The Joint Commission accredits 80 percent of the country’s hospitals and ambulatory surgical centers for these government payments.
But guess who pays the commission for the inspections required for the accreditations and triennial reaccreditations. Yes, the very hospitals they are accrediting. And guess who pays a subsidiary of the commission for advance instruction on how to pass inspections. Yes, it’s the about-to-be-inspected hospitals. And who do you think sells the hospitals “We Are Accredited” coffee mugs and other PR doodads following their certification of worthiness in the face of such disinterested scrutiny? Right again. The proceeds go to the Joint Commission.
It is Moody’s AAAing Lehman Brothers all over again, or, if you prefer, Arthur Andersen extolling Enron’s financial purity. Only in this case it kills people rather than their home ownership and life savings.
In 2008, following the scandal of vermin infestation at Walter Reed Army Medical Center, which the Joint Commission had recently blessed with a 97-percent approval rating, Health and Human Services pressed the commission to strengthen its accreditation procedures. The commission responded with exhortations and education programs to get hospitals to right themselves but apparently did not exercise its authority to disaccredit dangerous medical facilities.
In 2010, David Eddinger, who handles accreditation matters at the Centers for Medicare and Medicaid Services, affirmed to me that there had been no safety-related disaccreditations for the previous two years. A board member of the Joint Commission later informed me that the commission had not disaccredited a hospital for safety reasons during the previous 10 years. Nevertheless, the government renewed the commission’s deeming authority through 2014.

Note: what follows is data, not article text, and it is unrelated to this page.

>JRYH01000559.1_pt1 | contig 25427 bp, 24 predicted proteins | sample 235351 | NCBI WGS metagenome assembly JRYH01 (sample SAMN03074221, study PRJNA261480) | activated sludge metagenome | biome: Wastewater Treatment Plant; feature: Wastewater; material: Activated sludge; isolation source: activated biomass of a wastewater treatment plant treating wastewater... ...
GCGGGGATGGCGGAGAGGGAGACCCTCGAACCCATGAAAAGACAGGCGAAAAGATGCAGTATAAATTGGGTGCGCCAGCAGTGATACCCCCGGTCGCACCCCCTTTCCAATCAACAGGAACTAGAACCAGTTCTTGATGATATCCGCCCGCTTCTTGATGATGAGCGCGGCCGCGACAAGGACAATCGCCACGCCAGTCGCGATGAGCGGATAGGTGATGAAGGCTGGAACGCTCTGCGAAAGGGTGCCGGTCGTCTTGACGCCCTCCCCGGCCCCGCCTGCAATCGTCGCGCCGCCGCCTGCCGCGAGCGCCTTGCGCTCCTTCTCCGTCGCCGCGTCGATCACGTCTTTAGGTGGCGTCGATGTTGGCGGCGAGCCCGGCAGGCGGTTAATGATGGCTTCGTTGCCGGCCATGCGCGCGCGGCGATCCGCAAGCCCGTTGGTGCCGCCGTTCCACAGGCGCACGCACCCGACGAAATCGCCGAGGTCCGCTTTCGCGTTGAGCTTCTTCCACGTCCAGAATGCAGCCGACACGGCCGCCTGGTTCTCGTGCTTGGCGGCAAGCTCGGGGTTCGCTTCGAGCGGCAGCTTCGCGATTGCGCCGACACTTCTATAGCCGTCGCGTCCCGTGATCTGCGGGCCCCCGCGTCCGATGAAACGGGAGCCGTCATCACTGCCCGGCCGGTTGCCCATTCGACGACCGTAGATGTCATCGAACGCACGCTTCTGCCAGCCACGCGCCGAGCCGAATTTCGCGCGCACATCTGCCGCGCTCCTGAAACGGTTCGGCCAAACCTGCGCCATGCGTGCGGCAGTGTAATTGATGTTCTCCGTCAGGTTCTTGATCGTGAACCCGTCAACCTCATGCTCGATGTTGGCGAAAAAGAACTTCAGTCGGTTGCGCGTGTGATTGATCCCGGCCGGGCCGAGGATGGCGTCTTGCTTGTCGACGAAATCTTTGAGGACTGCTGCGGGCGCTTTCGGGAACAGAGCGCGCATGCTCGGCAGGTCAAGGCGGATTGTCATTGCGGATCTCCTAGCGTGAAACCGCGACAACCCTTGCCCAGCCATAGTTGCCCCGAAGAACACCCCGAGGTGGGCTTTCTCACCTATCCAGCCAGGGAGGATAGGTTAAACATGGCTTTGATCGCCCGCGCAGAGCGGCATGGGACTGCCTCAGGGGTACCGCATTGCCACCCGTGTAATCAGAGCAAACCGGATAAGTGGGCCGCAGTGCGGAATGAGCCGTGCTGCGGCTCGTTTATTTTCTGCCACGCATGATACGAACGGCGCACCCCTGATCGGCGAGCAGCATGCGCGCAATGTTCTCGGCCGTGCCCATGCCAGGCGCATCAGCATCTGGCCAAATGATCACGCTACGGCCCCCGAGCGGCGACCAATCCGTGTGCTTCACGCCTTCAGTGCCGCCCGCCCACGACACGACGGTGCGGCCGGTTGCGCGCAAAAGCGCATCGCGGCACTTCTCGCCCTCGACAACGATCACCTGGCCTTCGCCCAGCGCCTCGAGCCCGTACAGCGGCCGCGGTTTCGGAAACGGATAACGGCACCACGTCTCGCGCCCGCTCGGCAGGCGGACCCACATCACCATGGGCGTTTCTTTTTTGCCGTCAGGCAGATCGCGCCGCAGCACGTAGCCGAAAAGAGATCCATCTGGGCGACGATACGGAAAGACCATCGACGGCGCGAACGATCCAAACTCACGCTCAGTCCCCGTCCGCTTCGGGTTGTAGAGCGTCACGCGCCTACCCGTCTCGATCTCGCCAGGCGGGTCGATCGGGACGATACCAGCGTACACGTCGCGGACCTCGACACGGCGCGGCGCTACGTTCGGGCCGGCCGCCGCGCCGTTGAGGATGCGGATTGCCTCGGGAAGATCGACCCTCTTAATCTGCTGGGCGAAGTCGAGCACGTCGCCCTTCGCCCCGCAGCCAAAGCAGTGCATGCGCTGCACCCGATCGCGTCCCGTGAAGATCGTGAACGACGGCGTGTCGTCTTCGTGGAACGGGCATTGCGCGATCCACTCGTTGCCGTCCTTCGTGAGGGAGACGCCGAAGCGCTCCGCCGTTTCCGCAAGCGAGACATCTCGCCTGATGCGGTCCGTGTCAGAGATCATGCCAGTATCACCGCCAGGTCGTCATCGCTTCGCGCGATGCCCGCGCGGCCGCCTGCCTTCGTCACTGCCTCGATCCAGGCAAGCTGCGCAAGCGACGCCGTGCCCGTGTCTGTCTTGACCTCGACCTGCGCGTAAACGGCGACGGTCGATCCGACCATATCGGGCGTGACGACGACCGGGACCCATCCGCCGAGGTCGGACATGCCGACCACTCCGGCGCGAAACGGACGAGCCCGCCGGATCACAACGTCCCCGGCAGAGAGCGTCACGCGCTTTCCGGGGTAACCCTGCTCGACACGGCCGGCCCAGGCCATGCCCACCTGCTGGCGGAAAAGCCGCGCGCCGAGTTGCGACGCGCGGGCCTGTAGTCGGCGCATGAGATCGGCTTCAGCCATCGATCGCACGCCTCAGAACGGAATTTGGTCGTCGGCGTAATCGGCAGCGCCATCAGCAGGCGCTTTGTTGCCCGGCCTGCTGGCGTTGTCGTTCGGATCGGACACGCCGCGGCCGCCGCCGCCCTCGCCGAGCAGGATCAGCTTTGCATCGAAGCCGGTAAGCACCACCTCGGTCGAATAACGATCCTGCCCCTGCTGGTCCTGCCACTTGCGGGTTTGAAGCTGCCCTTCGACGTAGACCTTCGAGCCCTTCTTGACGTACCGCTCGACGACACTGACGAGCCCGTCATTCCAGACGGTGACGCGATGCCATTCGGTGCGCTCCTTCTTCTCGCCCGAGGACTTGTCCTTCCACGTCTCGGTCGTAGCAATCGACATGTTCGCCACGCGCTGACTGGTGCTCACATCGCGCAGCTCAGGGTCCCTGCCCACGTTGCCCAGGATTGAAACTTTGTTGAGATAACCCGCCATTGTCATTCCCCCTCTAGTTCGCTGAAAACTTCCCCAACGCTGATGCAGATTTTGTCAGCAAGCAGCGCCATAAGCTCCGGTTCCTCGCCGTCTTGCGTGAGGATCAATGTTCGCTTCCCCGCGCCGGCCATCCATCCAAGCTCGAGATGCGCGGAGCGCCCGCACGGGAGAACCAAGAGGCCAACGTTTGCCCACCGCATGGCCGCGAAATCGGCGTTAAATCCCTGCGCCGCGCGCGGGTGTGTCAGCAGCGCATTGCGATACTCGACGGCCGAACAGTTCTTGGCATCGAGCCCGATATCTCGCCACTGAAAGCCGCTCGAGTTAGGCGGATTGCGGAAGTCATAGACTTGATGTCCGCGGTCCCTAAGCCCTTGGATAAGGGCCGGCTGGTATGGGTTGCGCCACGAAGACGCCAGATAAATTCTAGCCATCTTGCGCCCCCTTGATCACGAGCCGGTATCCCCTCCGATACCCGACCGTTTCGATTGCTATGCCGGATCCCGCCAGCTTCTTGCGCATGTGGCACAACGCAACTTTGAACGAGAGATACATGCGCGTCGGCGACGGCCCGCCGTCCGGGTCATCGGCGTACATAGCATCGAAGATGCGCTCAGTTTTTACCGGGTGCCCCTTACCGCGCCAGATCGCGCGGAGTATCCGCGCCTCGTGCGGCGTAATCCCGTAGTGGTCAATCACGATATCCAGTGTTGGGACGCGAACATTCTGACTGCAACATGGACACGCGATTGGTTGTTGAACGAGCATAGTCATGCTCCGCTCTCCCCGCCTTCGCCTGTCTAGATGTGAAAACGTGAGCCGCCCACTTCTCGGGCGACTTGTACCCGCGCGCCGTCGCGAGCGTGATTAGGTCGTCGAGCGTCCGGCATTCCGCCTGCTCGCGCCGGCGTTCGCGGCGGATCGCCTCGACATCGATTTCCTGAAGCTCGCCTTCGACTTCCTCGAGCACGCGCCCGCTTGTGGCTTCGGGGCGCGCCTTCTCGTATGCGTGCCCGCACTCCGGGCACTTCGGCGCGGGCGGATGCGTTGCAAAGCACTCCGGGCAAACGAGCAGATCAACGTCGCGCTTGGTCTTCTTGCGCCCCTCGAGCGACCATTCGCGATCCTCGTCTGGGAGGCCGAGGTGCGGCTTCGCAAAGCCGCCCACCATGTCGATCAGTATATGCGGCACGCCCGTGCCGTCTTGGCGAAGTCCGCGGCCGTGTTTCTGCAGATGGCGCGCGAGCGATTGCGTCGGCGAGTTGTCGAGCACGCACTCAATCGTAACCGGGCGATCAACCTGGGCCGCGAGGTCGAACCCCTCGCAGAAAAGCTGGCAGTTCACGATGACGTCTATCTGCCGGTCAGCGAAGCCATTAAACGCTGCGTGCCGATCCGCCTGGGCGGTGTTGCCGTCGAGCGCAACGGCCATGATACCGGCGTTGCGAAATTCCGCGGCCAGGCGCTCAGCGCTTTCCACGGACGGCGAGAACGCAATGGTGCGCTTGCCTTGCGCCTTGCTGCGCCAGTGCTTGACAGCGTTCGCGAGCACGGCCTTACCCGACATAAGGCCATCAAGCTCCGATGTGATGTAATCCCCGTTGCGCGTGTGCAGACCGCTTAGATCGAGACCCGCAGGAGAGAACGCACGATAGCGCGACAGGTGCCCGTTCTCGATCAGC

The solutions we are proffered for this ghastly human and economic toll reflect Republican free-market theology and Democratic trepidation. Republicans tout removing government from the infection-error scene on the mystical premise that a market free of regulation will enable patients to identify and employ conscientious medical care. Democratic measures, embedded in Title III of the Affordable Care Act and recent proposals, remain tepid and subject to vaporization by industry lobbyists in the rule-making phase.
The disaccreditation weapon, which H.H.S. can invoke without Congressional approval, is not on the table, and the carnage continues.
Richard Rosenthal’s local television show, “Access,” won the 2010 Alliance for Community Media’s Jewell Ryan-White Award for the quality of non-mainstream programming. He is the author of “The Dandelion War,” a novel about class warfare in the Hamptons, and lives in East Hampton.